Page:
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Old 05-11-2013, 06:57 AM   #1
LeHibou2
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Registered: Feb 2013
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c++ or python without install


Hello,

I am just wondering something.

I need a really small ram footprint.

I can develop in c++ and Python but never did an application deployment
(Windows, Osx and, of course, Linux).

I wish I could launch a c++ script (or at least python but...) without ever bother my users to install anything.

Ideally, it would have everything it needs already packaged inside.

My script doesn't have fancy thing, just value checkers. C++ might help : fast and cpu+ram respectful.

How could I deploy with such a constraint ?

It would be great if I could avoid the .exe or .dmg thing. One simple script. Cross-platform.

Any idea or help to give me ?

Thanks,

LeHibou2
 
Old 05-11-2013, 07:36 AM   #2
lllux
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I don't think what your looking for exists. I don't know of any scripting language native to windows and linux.

If its a super simple script, might be easiest to write it twice, one windows, (powershell or whatever) and one bash/python for linux. If its more complex, prompt for a Python/perl/LUA install on windows.
 
Old 05-11-2013, 08:23 AM   #3
LeHibou2
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Hello,

I can afford to compile for every platform : linux, freebsd, osx and win.

I just want to be sure that every people will be able to launch it without any hassle (missing library and so on).

Do you think it is possible with that angle of attack ?

Python is a good example : you can embed everything and let people run it without installing anything. Blender3D is a good example of it.

Last edited by LeHibou2; 05-11-2013 at 08:48 AM.
 
Old 05-11-2013, 01:54 PM   #4
lllux
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Registered: Apr 2013
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I'm confused as to what your looking for but I'm going to post this anyway... take it with a pinch of salt.

Java MIGHT be the cure for your cross platform woes. Its semi native(ish) on a great deal of devices and might allow you to shrink the size of your package.

With a bit more effort I'm sure packaging everything up (no non native dependencies) would be possible in C++ (with different executables for win/*nix), but I don't know much about the windows side of things I'm afraid.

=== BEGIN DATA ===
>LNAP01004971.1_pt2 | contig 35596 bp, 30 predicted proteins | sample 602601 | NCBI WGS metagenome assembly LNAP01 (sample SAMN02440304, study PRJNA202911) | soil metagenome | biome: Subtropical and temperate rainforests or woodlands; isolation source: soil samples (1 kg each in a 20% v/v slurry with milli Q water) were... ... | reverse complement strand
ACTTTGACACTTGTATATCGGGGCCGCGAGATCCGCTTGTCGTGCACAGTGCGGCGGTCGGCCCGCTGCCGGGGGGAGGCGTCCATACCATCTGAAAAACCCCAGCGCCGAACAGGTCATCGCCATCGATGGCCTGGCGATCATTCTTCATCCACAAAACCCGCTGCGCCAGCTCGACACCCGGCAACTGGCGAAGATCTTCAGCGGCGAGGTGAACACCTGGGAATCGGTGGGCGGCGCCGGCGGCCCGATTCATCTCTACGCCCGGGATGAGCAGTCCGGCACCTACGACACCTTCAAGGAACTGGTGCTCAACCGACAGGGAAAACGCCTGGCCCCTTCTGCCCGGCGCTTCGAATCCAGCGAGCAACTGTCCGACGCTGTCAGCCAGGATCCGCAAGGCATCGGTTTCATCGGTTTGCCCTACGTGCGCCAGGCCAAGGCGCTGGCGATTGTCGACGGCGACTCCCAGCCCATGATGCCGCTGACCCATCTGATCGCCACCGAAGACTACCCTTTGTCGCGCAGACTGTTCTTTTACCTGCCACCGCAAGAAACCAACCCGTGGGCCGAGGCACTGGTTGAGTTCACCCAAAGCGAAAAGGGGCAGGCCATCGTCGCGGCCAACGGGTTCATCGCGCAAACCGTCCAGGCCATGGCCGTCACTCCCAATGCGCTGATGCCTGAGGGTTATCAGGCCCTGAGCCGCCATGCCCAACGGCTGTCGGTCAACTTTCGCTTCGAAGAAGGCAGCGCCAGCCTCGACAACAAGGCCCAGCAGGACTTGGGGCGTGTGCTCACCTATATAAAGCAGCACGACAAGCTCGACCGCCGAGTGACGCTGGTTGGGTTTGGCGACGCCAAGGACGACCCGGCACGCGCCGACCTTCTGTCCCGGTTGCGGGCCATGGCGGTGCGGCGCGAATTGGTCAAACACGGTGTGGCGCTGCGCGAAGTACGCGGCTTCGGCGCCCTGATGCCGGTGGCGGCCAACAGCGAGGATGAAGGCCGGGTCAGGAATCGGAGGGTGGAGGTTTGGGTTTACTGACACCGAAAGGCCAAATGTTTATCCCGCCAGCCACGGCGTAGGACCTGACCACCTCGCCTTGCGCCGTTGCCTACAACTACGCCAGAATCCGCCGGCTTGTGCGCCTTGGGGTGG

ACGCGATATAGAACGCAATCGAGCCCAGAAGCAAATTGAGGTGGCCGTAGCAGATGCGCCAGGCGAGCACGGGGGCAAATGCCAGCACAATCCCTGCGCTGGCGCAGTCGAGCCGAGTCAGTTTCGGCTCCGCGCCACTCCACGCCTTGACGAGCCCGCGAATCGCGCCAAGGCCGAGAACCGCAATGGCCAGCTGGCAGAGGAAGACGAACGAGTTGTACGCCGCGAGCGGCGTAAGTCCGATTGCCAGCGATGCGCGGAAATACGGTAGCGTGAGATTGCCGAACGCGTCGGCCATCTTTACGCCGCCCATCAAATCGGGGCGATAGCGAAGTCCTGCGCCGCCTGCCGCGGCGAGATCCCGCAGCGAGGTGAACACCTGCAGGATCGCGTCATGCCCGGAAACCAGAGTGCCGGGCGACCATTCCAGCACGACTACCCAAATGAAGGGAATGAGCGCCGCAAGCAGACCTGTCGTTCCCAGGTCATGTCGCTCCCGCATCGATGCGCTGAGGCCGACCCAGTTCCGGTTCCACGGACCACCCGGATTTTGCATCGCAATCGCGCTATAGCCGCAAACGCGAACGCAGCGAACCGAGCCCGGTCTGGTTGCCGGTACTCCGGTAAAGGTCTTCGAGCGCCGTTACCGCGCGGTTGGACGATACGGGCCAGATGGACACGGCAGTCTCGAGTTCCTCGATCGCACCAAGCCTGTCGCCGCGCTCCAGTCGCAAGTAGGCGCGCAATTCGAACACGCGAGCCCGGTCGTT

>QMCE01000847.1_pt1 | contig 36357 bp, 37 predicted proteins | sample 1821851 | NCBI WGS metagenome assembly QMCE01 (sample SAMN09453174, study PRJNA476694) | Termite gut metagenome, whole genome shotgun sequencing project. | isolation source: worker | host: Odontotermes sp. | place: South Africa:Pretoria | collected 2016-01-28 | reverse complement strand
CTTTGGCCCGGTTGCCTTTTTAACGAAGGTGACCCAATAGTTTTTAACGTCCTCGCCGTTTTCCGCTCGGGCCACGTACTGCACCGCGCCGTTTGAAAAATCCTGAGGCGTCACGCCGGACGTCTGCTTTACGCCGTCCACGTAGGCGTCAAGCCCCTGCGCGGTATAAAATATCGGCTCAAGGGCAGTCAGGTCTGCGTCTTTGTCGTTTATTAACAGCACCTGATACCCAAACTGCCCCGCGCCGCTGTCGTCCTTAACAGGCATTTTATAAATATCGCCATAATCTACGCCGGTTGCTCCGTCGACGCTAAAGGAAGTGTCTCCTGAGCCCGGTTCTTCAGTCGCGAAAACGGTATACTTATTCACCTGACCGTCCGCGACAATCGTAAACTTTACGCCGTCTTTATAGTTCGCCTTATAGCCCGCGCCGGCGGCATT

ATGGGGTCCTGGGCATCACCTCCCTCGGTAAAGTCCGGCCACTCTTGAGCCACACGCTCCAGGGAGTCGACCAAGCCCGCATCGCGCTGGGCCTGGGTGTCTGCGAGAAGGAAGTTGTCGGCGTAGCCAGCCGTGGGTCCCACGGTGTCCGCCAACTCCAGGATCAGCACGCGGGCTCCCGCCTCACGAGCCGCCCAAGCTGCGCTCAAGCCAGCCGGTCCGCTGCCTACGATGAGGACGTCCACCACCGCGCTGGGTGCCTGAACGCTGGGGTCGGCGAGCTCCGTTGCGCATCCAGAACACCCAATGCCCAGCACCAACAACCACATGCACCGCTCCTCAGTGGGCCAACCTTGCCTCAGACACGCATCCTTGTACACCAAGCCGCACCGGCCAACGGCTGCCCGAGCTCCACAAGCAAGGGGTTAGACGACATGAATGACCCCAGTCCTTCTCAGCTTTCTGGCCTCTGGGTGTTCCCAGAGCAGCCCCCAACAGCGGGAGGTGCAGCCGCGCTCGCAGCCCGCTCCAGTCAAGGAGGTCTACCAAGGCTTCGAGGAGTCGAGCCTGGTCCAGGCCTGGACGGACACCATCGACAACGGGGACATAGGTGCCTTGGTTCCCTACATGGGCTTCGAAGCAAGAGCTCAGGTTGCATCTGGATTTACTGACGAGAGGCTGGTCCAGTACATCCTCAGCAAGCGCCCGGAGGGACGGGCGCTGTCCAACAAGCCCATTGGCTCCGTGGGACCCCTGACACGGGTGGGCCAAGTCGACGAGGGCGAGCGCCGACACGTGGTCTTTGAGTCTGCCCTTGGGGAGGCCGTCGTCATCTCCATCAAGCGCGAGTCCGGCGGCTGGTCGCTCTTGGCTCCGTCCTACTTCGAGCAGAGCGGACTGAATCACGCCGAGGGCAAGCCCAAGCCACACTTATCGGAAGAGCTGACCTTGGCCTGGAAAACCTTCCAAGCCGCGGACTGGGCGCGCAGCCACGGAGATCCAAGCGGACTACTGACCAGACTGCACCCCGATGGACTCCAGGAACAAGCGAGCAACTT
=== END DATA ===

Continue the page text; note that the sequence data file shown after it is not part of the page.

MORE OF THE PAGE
Old 06-04-2013, 07:42 AM   #5
Mr,Sam
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Good I'm glad for your idea & your determination,

But non Pr.Lang or Scr.Lang
Compatible with all systems without installing libraries, or certain software, such as (JVM) Also can not be any program without programming libraries and interpreter of the language, even if there is assembly language interpreted this language in computer architecture is there doubt about it!

And Java is good it is in all OSystems
But my Advice For U "Write By Python , and Mark your focus on one project and one language best to improve the performance of your product""
 
Old 06-11-2013, 10:08 PM   #6
ed_dante
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Registered: Jun 2013
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Hi LeHibou2 !!

Actually I'm trying to reach a similar goal and decided
for python. The only request for the user is to have a python interpreter.

I'm using python and a GUI native to python called TKinter so I can run it with out problems in windows, ubuntu ...
Beware about using function available in the OS you are considering...

Hope to help u
(this is my first post)
 
Old 06-12-2013, 12:08 AM   #7
ed_dante
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learning to use linuxquestions

I found this on wikipedia :

Scripts and interpreted languages

A script can be considered to be cross-platform if its interpreter is available on multiple platforms and the script only uses the facilities provided by the language. That is, a script written in Python for a Unix-like system will likely run with little or no modification on Windows, because Python also runs on Windows; there is also more than one implementation of Python that will run the same scripts (e.g., IronPython for .NET). The same goes for many of the open source programming languages that are available and are scripting languages.
Unlike binary executables, the same script can be used on all computers that have software to interpret the script. This is because the script is generally stored in plain text in a text file. There may be some issues, however, such as the type of new line character that sits between the lines. Generally, however, little or no work has to be done to make a script written for one system, run on another.
 
  


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